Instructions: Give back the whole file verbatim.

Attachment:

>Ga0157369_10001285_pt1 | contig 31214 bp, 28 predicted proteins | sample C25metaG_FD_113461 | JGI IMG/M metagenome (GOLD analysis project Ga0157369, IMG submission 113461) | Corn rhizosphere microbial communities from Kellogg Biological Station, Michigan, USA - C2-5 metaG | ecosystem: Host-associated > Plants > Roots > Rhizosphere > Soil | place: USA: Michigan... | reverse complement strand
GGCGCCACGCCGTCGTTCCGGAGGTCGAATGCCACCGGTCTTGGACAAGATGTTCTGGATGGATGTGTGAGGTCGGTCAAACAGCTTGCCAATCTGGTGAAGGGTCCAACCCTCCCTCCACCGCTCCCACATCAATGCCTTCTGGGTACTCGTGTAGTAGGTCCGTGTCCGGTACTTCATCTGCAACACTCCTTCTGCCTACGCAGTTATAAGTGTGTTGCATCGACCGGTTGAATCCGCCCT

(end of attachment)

>Ga0157369_10001285_pt1 | contig 31214 bp, 28 predicted proteins | sample C25metaG_FD_113461 | JGI IMG/M metagenome (GOLD analysis project Ga0157369, IMG submission 113461) | Corn rhizosphere microbial communities from Kellogg Biological Station, Michigan, USA - C2-5 metaG | ecosystem: Host-associated > Plants > Roots > Rhizosphere > Soil | place: USA: Michigan... | reverse complement strand
GGCGCCACGCCGTCGTTCCGGAGGTCGAATGCCACCGGTCTTGGACAAGATGTTCTGGATGGATGTGTGAGGTCGGTCAAACAGCTTGCCAATCTGGTGAAGGGTCCAACCCTCCCTCCACCGCTCCCACATCAATGCCTTCTGGGTACTCGTGTAGTAGGTCCGTGTCCGGTACTTCATCTGCAACACTCCTTCTGCCTACGCAGTTATAAGTGTGTTGCATCGACCGGTTGAATCCGCCCT